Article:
What You Should Know About Ice Dams
Including tips to help prevent them.
They may be picturesque, but icicles hanging from your roof could be a sign of an ice dam.
If you’re not familiar with ice dams, these frozen ridges at the edge of your roof can cause serious problems, costing you serious money. The good news is you can help avoid this winter disaster by taking some preventive measures. Here’s what you should know:
What is an ice dam?
Ice dams form when heat inside the house enters the attic and melts snow on the roof. The melted snow drips down your roof and re-freezes when it reaches the colder eaves (the part of the roof that overhangs the wall). This ice accumulation is called an ice dam.
As more melted snow travels down the roof, it begins to re-freeze sooner, pushing its way under the shingles. The water then finds holes in the roof decking—between sheets of plywood or around nails—and begins to drip into your attic.
What damage does an ice dam cause?
A lot, actually. Water can peel paint, warp floors, and damage your ceilings and walls. Soggy insulation in your attic can cause mold and mildew to form. And ice dams can tear off gutters and loosen shingles, too.
How do you prevent ice dams?
The key to ice dam prevention is to keep your roof the same temperature as your eaves. There are several ways to accomplish this before snow begins accumulating:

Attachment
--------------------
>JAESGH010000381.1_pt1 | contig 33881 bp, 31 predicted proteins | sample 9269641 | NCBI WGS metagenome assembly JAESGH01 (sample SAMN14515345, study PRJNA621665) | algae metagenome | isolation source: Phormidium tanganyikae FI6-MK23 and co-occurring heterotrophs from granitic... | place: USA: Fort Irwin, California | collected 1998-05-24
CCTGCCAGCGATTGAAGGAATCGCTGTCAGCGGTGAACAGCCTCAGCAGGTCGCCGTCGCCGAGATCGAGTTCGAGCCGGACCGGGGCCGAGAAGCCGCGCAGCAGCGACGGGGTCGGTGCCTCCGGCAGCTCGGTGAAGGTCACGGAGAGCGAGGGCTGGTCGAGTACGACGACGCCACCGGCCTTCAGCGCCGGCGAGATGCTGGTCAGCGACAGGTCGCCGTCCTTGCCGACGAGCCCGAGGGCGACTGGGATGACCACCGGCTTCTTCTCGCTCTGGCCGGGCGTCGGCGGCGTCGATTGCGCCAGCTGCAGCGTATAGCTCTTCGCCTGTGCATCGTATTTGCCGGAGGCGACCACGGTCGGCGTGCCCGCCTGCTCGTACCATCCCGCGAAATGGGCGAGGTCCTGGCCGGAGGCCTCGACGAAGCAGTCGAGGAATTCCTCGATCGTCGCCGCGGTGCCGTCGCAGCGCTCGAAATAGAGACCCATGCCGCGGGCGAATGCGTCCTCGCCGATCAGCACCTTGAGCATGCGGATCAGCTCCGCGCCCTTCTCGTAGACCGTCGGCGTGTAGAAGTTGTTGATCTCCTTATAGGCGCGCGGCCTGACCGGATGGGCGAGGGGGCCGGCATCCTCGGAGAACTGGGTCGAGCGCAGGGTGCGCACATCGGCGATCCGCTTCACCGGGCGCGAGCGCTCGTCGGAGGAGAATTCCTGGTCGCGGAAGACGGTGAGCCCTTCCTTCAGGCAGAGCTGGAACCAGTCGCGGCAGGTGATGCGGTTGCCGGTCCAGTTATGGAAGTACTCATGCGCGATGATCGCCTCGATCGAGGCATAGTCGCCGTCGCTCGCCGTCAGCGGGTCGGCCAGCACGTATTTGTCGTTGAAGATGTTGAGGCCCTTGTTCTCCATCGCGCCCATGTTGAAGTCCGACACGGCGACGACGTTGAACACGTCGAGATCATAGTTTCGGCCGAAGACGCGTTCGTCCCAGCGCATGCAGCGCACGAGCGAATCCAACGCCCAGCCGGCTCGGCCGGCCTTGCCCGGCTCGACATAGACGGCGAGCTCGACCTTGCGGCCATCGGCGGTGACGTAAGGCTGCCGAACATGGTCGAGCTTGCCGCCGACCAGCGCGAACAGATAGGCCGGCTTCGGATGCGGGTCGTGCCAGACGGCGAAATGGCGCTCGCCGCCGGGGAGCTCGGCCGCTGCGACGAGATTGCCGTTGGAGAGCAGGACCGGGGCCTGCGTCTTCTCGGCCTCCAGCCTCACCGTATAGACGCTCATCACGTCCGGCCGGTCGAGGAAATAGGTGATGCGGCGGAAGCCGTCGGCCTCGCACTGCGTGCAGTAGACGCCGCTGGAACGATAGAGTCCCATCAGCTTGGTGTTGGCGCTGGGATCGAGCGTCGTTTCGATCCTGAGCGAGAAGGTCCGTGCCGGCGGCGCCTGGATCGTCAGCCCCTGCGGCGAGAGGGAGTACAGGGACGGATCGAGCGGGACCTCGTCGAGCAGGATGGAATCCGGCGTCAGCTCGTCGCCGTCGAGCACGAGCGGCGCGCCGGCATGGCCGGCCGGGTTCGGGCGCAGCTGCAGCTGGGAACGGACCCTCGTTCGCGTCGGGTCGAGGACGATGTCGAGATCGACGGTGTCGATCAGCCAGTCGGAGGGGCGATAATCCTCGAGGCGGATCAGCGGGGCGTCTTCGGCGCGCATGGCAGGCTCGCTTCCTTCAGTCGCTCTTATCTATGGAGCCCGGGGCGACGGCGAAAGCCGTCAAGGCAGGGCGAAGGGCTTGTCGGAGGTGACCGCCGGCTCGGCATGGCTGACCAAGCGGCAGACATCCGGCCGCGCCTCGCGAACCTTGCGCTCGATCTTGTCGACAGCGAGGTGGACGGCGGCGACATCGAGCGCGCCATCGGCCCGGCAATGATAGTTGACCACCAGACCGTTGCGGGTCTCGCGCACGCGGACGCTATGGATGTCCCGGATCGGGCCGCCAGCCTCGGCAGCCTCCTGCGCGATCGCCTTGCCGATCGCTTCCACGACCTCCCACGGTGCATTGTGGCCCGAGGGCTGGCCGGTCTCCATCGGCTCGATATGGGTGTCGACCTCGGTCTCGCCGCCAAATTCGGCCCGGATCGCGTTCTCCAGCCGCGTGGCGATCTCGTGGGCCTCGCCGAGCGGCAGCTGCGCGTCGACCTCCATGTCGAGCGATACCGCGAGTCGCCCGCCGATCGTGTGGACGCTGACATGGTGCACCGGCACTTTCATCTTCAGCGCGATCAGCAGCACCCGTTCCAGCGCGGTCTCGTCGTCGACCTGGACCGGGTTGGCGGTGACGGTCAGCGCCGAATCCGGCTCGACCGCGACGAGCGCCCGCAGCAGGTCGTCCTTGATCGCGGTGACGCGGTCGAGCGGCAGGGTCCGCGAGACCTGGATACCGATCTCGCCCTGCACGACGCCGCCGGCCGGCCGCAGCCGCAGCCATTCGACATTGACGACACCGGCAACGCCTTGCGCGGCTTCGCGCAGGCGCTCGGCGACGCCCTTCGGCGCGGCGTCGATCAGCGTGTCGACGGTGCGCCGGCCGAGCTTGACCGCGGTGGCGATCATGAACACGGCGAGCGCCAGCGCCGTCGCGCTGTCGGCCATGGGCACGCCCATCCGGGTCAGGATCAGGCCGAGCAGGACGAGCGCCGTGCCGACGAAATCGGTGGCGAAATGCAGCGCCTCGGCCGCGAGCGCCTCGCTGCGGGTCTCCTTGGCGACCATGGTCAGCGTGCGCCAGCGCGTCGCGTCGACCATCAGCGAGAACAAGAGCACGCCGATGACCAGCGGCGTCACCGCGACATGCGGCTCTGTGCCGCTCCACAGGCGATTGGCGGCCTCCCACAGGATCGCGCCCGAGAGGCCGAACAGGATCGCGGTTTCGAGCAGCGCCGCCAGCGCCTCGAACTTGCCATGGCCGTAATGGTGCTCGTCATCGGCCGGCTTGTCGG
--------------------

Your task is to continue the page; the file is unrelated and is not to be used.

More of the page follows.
Increase attic ventilation to help ensure a consistent temperature. Soffit, gable and ridge vents allow outside air to circulate through your attic to remove moisture and maintain temperature. If your home doesn’t have these, talk to a professional roofer about installing them.
Examine your insulation. Across your entire attic, make sure it’s not blocking the soffit vents and check its depth—find information here from the U.S. Department of Energy about how much insulation you need. Also keep in mind that insulation levels may look good in some areas, but corners and edges may be thin. If you need help, talk to a professional insulator.
Prevent heat from escaping into your attic. This includes making sure all attic ducts are sealed and properly insulated. Also ensure that exhaust fans from the clothes dryer, kitchen and bathroom lead outdoors—not into the attic. And be sure to properly insulate any recessed can lights in rooms directly below the attic.
Consult a professional. If your attic is a living space, it will be heated and more prone to causing ice dams. In this case, you’ll need to talk to a professional about ice dam prevention.
What do you do when an ice dam forms?
This is not a do-it-yourself project. It’s a dangerous task to remove the ice—if not done properly, you risk causing more damage to your home (and injuring yourself). Instead, hire a professional contractor with experience in removing ice dams to ensure it’s done properly and safely.